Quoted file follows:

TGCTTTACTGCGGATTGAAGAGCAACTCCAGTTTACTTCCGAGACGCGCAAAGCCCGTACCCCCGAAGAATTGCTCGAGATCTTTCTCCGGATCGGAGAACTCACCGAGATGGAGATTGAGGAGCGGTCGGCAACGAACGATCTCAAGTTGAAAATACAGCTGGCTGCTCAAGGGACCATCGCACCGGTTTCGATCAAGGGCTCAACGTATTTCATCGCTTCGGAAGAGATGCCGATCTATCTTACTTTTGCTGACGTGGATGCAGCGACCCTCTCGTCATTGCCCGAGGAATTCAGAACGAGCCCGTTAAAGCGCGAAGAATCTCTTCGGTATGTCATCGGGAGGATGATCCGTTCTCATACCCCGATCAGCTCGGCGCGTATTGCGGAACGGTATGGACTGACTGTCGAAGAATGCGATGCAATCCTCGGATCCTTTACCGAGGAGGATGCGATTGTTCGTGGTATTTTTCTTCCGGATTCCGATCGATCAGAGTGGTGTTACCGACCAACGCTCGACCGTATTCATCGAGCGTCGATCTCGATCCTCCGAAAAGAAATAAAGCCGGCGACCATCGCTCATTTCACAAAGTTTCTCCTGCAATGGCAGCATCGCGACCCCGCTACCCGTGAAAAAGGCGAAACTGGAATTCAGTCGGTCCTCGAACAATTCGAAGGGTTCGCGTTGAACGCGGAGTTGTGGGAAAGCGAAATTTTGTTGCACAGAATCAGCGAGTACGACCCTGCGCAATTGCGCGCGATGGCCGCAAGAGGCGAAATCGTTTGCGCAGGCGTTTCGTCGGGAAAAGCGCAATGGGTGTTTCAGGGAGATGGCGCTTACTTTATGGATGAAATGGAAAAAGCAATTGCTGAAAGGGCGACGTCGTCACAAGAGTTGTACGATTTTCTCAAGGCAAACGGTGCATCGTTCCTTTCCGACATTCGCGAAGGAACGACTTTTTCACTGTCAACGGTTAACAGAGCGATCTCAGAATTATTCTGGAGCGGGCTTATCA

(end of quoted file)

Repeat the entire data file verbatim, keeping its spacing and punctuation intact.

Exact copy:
TGCTTTACTGCGGATTGAAGAGCAACTCCAGTTTACTTCCGAGACGCGCAAAGCCCGTACCCCCGAAGAATTGCTCGAGATCTTTCTCCGGATCGGAGAACTCACCGAGATGGAGATTGAGGAGCGGTCGGCAACGAACGATCTCAAGTTGAAAATACAGCTGGCTGCTCAAGGGACCATCGCACCGGTTTCGATCAAGGGCTCAACGTATTTCATCGCTTCGGAAGAGATGCCGATCTATCTTACTTTTGCTGACGTGGATGCAGCGACCCTCTCGTCATTGCCCGAGGAATTCAGAACGAGCCCGTTAAAGCGCGAAGAATCTCTTCGGTATGTCATCGGGAGGATGATCCGTTCTCATACCCCGATCAGCTCGGCGCGTATTGCGGAACGGTATGGACTGACTGTCGAAGAATGCGATGCAATCCTCGGATCCTTTACCGAGGAGGATGCGATTGTTCGTGGTATTTTTCTTCCGGATTCCGATCGATCAGAGTGGTGTTACCGACCAACGCTCGACCGTATTCATCGAGCGTCGATCTCGATCCTCCGAAAAGAAATAAAGCCGGCGACCATCGCTCATTTCACAAAGTTTCTCCTGCAATGGCAGCATCGCGACCCCGCTACCCGTGAAAAAGGCGAAACTGGAATTCAGTCGGTCCTCGAACAATTCGAAGGGTTCGCGTTGAACGCGGAGTTGTGGGAAAGCGAAATTTTGTTGCACAGAATCAGCGAGTACGACCCTGCGCAATTGCGCGCGATGGCCGCAAGAGGCGAAATCGTTTGCGCAGGCGTTTCGTCGGGAAAAGCGCAATGGGTGTTTCAGGGAGATGGCGCTTACTTTATGGATGAAATGGAAAAAGCAATTGCTGAAAGGGCGACGTCGTCACAAGAGTTGTACGATTTTCTCAAGGCAAACGGTGCATCGTTCCTTTCCGACATTCGCGAAGGAACGACTTTTTCACTGTCAACGGTTAACAGAGCGATCTCAGAATTATTCTGGAGCGGGCTTATCA